Australasian Science: Australia's authority on science since 1938

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A Great Leap Backwards

By Ian Lowe

Queensland’s new government has reduced support for solar energy and resolved to ban the teaching of climate science in schools.

Queensland, where I live most of the time, elected a Liberal–National Party government a few months ago. It seems to be doing a Great Leap Backwards.

Ian Lowe is Emeritus Professor of science, technology and society at Griffith University.

There’s Value in our Island Arks

By Justine Shaw

Investing in conservation management on Australian islands yields a great return.

Australia’s islands have biodiversity values that can be dis­proportionate to their size. Consider Barrow Island, which lies off north-west Western Australia and is home to 24 species that occur nowhere else on Earth (of which five are mammals).

Justine Shaw is a research fellow at the University of Queensland, and is part of the Environmental Decisions Group.

From Dresses to Dressings

Wine dress

Bacteria have been developed that can turn wine into a fabric that fits like a second skin. Credit: Ray Scott

By Magdeline Lum

Bacteria have been developed that can turn wine into a fabric that fits like a second skin, and the sexual health of female cyclists can be affected by cycling.

Bacteria have been developed that can turn wine into a fabric that fits like a second skin.

A multidisciplinary approach at the University of Western Australia could lead to a new generation of medical dressings made from microbes.

Homeopathy Watered Down?

By Peter Bowditch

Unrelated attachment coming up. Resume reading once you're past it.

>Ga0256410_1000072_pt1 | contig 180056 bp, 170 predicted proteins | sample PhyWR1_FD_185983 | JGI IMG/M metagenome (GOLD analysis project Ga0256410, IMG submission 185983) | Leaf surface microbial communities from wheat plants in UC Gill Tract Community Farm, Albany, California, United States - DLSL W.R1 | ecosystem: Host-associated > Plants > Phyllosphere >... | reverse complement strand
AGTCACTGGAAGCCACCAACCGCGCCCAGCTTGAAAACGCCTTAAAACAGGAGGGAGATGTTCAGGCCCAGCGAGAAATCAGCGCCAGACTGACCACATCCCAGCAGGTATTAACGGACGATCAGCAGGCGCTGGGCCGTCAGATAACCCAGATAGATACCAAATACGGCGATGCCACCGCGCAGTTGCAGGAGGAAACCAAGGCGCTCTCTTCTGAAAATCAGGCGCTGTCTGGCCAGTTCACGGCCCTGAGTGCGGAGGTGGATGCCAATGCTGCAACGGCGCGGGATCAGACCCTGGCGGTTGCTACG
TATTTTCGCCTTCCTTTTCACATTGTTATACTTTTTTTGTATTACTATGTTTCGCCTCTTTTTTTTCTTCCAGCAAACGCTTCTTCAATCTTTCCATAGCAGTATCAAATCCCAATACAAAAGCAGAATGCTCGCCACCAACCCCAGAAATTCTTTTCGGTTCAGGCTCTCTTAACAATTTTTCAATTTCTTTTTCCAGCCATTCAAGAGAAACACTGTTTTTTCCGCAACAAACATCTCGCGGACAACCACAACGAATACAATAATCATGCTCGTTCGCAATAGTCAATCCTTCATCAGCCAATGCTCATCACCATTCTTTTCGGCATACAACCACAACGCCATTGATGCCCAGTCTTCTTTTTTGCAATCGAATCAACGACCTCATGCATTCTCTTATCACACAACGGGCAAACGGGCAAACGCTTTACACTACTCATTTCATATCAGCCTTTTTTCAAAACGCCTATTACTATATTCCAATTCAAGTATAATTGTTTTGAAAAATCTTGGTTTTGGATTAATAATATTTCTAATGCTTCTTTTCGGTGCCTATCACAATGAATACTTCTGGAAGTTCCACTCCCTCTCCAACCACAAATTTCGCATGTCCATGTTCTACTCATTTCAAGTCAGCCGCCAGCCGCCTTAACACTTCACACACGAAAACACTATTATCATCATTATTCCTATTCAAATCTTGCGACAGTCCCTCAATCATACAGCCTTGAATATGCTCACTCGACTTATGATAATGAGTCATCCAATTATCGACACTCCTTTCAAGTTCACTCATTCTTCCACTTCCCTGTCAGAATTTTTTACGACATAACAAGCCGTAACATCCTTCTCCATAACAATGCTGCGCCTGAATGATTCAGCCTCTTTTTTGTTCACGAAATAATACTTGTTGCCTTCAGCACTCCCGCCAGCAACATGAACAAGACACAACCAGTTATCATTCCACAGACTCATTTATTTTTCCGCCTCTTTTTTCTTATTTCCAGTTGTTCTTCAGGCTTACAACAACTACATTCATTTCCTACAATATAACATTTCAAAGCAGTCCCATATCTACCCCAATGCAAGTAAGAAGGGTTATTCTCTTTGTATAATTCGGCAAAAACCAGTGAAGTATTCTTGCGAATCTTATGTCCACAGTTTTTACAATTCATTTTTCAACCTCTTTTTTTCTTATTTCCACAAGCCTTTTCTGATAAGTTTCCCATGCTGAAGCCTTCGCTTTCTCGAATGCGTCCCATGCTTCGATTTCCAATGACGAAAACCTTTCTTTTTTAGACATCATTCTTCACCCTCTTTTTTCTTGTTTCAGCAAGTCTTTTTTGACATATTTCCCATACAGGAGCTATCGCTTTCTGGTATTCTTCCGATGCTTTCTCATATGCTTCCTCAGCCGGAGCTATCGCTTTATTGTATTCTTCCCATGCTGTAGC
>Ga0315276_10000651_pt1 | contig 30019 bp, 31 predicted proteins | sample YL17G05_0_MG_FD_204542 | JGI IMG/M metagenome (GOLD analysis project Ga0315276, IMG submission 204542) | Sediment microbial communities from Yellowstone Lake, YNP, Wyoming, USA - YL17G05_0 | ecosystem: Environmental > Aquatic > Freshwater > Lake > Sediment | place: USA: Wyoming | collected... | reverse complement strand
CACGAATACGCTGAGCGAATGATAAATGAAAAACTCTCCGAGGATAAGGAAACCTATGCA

Homeopaths are worried by changes to British and Dutch legislation, with Australia also under review.

In June the UK House of Commons issued a report entitled Homeopathy and the Consolidation of UK Medicines Legislation. It was a clarification of the effect that changes in legislation might have on the practice of homeopathy.

Peter Bowditch is a former President of Australian Skeptics Inc. (www.skeptics.com.au).

Biggest Eye on the Sky

By David Reneke

News from the space and astronomy communities around the world.

Galileo would be over the Moon if he could see how his rudimentary invention has evolved! The world’s largest optical/infrared telescope has been given the initial go-ahead to be built. Called the European Extremely Large Telescope (E-ELT), this long-proposed new ground based telescope will have a 40-metre main mirror and observe the universe in visible and infrared light.

We’ll be imaging exoplanets more closely than ever imagined, perhaps finding Earth-sized and even Earth-like worlds, and we’ll study the first galaxies that formed just after the Big Bang.

David Reneke is an astronomy lecturer and teacher, a feature writer for major Australian newspapers and magazines, and a science correspondent for ABC and commercial radio. Subscribe to David’s free Astro-Space newsletter at www.davidreneke.com

The “Good Enough” Education System

By Professor Mary O’Kane

Does Australia have the education system it needs for a vibrant economic future?

Concerns are expressed almost daily that while Australia has emerged relatively unscathed from the world economic crisis and is in the midst of a resources-driven boom, the country is facing a major challenge in the decline of its productivity growth.